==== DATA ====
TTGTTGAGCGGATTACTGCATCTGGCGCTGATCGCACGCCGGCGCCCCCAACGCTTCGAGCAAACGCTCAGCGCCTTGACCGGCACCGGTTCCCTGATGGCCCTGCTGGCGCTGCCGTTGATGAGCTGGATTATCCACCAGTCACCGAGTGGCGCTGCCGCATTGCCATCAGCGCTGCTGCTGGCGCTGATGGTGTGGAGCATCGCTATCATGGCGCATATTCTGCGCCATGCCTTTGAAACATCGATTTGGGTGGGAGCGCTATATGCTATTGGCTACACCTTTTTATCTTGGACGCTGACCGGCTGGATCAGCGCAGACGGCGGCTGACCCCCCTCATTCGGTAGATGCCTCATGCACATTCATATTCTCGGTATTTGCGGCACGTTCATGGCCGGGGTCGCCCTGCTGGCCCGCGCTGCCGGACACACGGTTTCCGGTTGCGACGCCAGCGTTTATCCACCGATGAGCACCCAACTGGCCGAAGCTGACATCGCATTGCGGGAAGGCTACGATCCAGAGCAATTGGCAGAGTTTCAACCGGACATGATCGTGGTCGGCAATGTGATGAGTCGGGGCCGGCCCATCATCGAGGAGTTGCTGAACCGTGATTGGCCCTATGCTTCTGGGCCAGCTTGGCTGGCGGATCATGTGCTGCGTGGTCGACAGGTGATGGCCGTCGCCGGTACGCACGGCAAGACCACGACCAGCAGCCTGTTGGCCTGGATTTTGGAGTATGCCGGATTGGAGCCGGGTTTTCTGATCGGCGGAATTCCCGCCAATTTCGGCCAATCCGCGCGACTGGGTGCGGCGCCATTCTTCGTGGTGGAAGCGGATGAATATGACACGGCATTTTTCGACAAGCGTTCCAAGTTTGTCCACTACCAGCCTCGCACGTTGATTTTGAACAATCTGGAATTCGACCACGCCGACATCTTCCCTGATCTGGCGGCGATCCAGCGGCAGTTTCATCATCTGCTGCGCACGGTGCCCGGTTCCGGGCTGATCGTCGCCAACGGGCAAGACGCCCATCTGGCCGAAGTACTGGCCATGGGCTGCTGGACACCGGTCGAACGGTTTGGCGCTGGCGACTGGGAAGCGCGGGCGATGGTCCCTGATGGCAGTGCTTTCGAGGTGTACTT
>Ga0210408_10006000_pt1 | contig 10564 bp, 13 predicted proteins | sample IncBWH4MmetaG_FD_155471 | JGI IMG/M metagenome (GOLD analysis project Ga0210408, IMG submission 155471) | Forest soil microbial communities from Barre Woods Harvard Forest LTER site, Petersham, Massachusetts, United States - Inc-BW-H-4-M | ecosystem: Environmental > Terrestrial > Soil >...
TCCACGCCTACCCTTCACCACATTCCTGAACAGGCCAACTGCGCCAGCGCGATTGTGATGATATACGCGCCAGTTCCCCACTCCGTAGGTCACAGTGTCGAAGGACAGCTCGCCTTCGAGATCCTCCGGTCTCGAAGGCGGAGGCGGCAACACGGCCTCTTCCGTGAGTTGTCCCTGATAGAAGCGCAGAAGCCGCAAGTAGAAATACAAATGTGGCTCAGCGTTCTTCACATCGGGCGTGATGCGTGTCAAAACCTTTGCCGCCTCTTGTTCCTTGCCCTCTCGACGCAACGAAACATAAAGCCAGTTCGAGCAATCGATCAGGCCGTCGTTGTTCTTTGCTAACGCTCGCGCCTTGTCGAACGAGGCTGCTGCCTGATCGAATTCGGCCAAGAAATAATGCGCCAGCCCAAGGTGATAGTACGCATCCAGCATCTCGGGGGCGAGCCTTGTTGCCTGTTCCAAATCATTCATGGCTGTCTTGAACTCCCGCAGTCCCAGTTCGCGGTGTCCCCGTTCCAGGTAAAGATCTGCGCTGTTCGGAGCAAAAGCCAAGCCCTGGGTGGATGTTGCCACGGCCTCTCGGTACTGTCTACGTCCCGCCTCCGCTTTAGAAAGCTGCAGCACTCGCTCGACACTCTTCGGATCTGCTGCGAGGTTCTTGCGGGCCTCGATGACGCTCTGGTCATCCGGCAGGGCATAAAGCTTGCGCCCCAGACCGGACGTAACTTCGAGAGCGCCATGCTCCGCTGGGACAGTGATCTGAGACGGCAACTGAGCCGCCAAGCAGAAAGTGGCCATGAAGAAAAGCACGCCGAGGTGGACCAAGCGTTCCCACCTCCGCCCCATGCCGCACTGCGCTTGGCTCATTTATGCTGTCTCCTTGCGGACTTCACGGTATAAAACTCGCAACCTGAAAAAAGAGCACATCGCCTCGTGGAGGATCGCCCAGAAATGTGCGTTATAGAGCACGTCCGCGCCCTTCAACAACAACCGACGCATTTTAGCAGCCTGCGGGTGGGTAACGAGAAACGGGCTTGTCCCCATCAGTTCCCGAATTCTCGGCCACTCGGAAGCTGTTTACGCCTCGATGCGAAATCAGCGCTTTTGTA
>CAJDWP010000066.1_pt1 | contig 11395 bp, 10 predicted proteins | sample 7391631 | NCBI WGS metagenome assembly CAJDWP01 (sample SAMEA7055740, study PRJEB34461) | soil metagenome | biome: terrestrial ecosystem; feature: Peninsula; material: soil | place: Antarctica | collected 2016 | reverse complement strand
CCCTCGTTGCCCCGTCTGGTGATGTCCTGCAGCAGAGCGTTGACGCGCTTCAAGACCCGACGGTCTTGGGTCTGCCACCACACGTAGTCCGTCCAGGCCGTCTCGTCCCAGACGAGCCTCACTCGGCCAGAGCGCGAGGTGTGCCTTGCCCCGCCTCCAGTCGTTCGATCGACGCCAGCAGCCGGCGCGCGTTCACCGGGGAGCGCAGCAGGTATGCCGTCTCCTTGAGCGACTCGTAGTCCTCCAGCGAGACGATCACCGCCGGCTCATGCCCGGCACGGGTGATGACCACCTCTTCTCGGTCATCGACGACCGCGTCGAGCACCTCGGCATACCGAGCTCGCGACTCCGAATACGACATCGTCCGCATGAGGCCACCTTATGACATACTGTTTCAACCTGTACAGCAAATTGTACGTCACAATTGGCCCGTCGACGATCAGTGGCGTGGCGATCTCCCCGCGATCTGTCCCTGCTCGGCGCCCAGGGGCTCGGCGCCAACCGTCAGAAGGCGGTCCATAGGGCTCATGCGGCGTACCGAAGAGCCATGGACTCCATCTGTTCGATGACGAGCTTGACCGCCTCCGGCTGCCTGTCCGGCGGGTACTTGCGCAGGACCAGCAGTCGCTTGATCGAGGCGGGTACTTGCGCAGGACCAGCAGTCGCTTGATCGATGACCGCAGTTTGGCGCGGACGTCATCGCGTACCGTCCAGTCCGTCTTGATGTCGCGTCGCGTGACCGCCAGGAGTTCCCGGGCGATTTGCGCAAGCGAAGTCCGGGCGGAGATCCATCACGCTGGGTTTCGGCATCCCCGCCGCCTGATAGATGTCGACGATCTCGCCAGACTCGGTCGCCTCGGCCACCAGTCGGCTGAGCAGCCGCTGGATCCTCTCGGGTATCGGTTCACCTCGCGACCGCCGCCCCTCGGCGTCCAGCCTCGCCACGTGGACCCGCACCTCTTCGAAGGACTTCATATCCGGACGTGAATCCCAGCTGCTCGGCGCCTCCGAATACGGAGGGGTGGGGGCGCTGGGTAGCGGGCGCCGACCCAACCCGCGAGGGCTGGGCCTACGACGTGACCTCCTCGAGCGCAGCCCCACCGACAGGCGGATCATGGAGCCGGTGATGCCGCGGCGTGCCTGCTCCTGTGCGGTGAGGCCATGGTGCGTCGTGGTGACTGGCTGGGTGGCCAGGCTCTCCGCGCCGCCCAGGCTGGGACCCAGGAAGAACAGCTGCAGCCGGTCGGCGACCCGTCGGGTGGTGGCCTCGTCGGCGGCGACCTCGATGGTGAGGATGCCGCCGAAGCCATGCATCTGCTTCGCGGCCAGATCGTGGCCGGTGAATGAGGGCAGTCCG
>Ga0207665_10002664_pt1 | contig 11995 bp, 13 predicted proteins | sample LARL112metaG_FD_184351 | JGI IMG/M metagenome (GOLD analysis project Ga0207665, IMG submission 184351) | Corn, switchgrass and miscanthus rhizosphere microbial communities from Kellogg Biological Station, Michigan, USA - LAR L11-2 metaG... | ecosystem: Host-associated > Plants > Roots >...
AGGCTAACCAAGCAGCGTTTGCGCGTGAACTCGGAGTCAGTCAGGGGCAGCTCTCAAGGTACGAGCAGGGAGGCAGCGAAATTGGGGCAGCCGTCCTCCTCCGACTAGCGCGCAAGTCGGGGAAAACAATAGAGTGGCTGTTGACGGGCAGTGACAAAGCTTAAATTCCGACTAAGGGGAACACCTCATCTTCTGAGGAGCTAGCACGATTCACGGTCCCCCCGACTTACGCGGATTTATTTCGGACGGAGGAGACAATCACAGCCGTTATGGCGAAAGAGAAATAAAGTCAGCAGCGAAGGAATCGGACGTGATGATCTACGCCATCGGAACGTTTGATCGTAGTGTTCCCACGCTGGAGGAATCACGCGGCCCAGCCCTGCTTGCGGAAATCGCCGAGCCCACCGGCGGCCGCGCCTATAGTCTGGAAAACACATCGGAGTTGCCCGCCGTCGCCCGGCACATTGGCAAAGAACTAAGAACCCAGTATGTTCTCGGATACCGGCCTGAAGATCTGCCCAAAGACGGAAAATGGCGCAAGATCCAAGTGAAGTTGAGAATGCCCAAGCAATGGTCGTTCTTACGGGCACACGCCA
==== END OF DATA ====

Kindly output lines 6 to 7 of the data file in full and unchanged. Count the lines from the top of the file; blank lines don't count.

>Ga0207665_10002664_pt1 | contig 11995 bp, 13 predicted proteins | sample LARL112metaG_FD_184351 | JGI IMG/M metagenome (GOLD analysis project Ga0207665, IMG submission 184351) | Corn, switchgrass and miscanthus rhizosphere microbial communities from Kellogg Biological Station, Michigan, USA - LAR L11-2 metaG... | ecosystem: Host-associated > Plants > Roots >...
AGGCTAACCAAGCAGCGTTTGCGCGTGAACTCGGAGTCAGTCAGGGGCAGCTCTCAAGGTACGAGCAGGGAGGCAGCGAAATTGGGGCAGCCGTCCTCCTCCGACTAGCGCGCAAGTCGGGGAAAACAATAGAGTGGCTGTTGACGGGCAGTGACAAAGCTTAAATTCCGACTAAGGGGAACACCTCATCTTCTGAGGAGCTAGCACGATTCACGGTCCCCCCGACTTACGCGGATTTATTTCGGACGGAGGAGACAATCACAGCCGTTATGGCGAAAGAGAAATAAAGTCAGCAGCGAAGGAATCGGACGTGATGATCTACGCCATCGGAACGTTTGATCGTAGTGTTCCCACGCTGGAGGAATCACGCGGCCCAGCCCTGCTTGCGGAAATCGCCGAGCCCACCGGCGGCCGCGCCTATAGTCTGGAAAACACATCGGAGTTGCCCGCCGTCGCCCGGCACATTGGCAAAGAACTAAGAACCCAGTATGTTCTCGGATACCGGCCTGAAGATCTGCCCAAAGACGGAAAATGGCGCAAGATCCAAGTGAAGTTGAGAATGCCCAAGCAATGGTCGTTCTTACGGGCACACGCCA